LinkedIn is certainly the black sheep of the social media family. Most other social media platforms, we use for exactly that – socialising. We generally don’t use them much for business activities, at least not in the UK and the West (In other parts of the world, such as South-East Asia, it is very common for businesses to use Facebook as their primary online presence). Sure, companies use Instagram to showcase their business but it’s not an app necessarily used to make business connections. 

LinkedIn for freelancers

That’s where LinkedIn steps in. Unlike other social media platforms, LinkedIn’s goal is not for the user to express themselves or demonstrate their day to day interests. LinkedIn is used primarily for professional networking, creating online communities, and increasingly for job-seeking and staff recruitment. Two new users sign up every second. That’s 120 per minute, 7,200 per hour, 172,800 per…well, you get the picture. 
Here, then, are some ways that you can use LinkedIn to market your business, extend your reach, engage your audience and ultimately attract new clients:
  1. Set up your shop window
    Setting up a Company Page on LinkedIn is like setting up your shop window. What we’re going for here is a concise and engaging brand description and overview. Remember to include your logo and banner.  It’s important to spend time on your Company Page so that it looks as engaging as possible and grabs the reader’s attention. Professional photos are also super important. 
  2. Showcase your services
    LinkedIn offer the option to set up Showcase Pages which spotlight specific products or services. This helps target the user experience to a specific topic.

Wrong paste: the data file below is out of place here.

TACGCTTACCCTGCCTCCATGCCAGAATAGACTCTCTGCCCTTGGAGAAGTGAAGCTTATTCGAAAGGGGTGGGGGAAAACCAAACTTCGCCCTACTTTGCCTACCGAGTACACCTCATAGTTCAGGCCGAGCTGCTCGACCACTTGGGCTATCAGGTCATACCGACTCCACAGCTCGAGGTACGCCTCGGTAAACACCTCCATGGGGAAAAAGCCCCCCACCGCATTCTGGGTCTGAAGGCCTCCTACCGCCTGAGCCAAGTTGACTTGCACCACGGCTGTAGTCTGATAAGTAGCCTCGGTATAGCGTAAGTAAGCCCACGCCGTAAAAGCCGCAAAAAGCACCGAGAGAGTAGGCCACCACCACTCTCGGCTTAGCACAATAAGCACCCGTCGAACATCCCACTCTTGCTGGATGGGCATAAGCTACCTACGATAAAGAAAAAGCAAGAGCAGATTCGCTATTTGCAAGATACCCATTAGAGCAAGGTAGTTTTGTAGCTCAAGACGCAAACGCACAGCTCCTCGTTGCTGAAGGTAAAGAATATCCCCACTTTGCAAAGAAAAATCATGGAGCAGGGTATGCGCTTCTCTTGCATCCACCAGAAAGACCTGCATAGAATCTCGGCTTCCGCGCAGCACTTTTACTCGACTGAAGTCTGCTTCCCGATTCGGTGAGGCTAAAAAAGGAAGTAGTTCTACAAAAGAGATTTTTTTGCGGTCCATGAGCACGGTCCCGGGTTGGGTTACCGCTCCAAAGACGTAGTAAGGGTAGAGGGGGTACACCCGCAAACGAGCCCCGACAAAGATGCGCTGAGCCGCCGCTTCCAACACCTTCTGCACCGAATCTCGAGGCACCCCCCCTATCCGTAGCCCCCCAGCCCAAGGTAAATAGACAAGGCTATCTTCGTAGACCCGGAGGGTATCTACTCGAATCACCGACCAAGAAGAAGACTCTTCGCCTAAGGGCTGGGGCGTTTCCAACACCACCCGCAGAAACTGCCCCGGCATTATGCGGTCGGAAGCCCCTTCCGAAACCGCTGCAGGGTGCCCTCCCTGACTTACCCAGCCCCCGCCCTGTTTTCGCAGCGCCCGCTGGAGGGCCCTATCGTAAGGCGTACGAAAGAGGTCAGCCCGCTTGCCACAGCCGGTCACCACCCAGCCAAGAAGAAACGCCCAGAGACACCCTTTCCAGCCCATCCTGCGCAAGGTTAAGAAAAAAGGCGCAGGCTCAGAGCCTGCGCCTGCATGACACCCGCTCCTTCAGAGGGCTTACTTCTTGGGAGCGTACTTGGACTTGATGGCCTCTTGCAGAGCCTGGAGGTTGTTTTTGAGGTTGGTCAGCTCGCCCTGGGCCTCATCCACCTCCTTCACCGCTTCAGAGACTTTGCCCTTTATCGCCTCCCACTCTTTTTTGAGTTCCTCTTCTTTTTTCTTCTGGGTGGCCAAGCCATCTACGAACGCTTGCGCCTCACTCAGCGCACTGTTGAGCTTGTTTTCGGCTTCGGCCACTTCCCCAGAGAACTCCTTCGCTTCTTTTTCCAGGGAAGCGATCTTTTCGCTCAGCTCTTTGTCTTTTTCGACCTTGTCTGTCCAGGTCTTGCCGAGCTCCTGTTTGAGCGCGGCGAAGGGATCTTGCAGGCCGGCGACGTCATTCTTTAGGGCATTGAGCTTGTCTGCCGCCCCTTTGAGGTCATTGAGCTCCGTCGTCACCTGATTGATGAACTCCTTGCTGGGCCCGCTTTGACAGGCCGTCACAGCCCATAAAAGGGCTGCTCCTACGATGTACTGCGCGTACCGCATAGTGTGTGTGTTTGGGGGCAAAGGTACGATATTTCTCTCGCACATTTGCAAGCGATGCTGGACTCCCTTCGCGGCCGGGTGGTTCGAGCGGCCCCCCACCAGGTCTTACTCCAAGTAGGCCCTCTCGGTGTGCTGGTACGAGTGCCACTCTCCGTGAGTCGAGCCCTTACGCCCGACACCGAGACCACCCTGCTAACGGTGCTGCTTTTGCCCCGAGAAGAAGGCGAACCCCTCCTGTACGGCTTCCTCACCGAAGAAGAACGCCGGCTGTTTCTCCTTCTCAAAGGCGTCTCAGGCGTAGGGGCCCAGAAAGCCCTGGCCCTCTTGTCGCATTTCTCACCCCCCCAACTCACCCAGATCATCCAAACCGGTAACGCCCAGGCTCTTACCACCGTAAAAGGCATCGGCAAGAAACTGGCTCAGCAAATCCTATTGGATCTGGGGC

3. Explore Groups
    The best way to get as involved as possible is to both create your own group and join existing ones relevant to your industry then interact with those companies to develop relationships you can build on. When it comes to your own group, it’s important to keep your content fresh and updated, and you should also be available to respond to your members’ questions and comments. You can also send an email to your members once a week. The important thing to bear in mind with LinkedIn Groups is that the content should be topics that are interesting and relevant to your members. It is not just an opportunity to promote your own company.
  4. Find out who is reading your stuff
    LinkedIn’s analytics enable you to gain insights into who’s reading your copy so you can target and reach those who are the most engaged with your content and your company.
  5. Promote your Company Page
    Get the word out about your page through your website, blogs, newsletter or other marketing materials. You can also invest some money to promote your page. 
  6. Collaborate via the Recruitment page
    As freelancers, we rarely tend to recruit. However, the recruitment features of LinkedIn can have other uses. You can actively search for potential collaborators by using keywords for people with the required qualifications listed in their LinkedIn profile. 
Remember, though: Rome wasn’t built in a day. Growing your presence on LinkedIn takes time, patience and investment.  

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